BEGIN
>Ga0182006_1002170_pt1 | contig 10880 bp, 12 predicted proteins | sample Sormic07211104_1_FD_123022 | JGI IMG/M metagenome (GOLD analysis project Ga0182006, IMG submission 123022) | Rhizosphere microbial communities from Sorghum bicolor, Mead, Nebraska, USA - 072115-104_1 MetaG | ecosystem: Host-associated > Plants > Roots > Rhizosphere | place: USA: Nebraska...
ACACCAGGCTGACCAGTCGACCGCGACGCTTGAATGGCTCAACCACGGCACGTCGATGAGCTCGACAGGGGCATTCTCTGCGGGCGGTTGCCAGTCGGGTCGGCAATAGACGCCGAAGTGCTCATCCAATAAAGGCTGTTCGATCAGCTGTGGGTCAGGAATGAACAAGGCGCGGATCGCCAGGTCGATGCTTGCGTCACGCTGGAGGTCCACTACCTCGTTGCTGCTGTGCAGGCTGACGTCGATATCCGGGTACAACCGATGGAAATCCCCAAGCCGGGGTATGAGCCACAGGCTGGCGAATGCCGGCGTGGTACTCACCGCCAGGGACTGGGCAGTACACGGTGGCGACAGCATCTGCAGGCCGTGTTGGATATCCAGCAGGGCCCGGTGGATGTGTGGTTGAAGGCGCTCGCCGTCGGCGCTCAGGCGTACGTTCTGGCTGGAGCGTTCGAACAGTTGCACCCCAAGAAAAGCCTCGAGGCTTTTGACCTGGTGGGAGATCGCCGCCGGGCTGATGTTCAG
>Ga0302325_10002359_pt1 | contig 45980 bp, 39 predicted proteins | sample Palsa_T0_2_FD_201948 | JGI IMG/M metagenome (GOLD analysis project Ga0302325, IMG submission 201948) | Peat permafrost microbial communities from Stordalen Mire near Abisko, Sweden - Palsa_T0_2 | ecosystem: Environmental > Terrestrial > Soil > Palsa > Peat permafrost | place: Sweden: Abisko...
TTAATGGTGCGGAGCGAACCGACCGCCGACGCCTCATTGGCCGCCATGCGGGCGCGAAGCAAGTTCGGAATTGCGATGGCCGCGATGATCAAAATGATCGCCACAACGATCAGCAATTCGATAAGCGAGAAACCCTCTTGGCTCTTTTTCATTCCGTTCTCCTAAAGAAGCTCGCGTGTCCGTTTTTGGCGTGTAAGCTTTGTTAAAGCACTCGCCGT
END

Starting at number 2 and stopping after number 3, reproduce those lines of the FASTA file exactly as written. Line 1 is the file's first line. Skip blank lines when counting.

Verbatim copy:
ACACCAGGCTGACCAGTCGACCGCGACGCTTGAATGGCTCAACCACGGCACGTCGATGAGCTCGACAGGGGCATTCTCTGCGGGCGGTTGCCAGTCGGGTCGGCAATAGACGCCGAAGTGCTCATCCAATAAAGGCTGTTCGATCAGCTGTGGGTCAGGAATGAACAAGGCGCGGATCGCCAGGTCGATGCTTGCGTCACGCTGGAGGTCCACTACCTCGTTGCTGCTGTGCAGGCTGACGTCGATATCCGGGTACAACCGATGGAAATCCCCAAGCCGGGGTATGAGCCACAGGCTGGCGAATGCCGGCGTGGTACTCACCGCCAGGGACTGGGCAGTACACGGTGGCGACAGCATCTGCAGGCCGTGTTGGATATCCAGCAGGGCCCGGTGGATGTGTGGTTGAAGGCGCTCGCCGTCGGCGCTCAGGCGTACGTTCTGGCTGGAGCGTTCGAACAGTTGCACCCCAAGAAAAGCCTCGAGGCTTTTGACCTGGTGGGAGATCGCCGCCGGGCTGATGTTCAG
>Ga0302325_10002359_pt1 | contig 45980 bp, 39 predicted proteins | sample Palsa_T0_2_FD_201948 | JGI IMG/M metagenome (GOLD analysis project Ga0302325, IMG submission 201948) | Peat permafrost microbial communities from Stordalen Mire near Abisko, Sweden - Palsa_T0_2 | ecosystem: Environmental > Terrestrial > Soil > Palsa > Peat permafrost | place: Sweden: Abisko...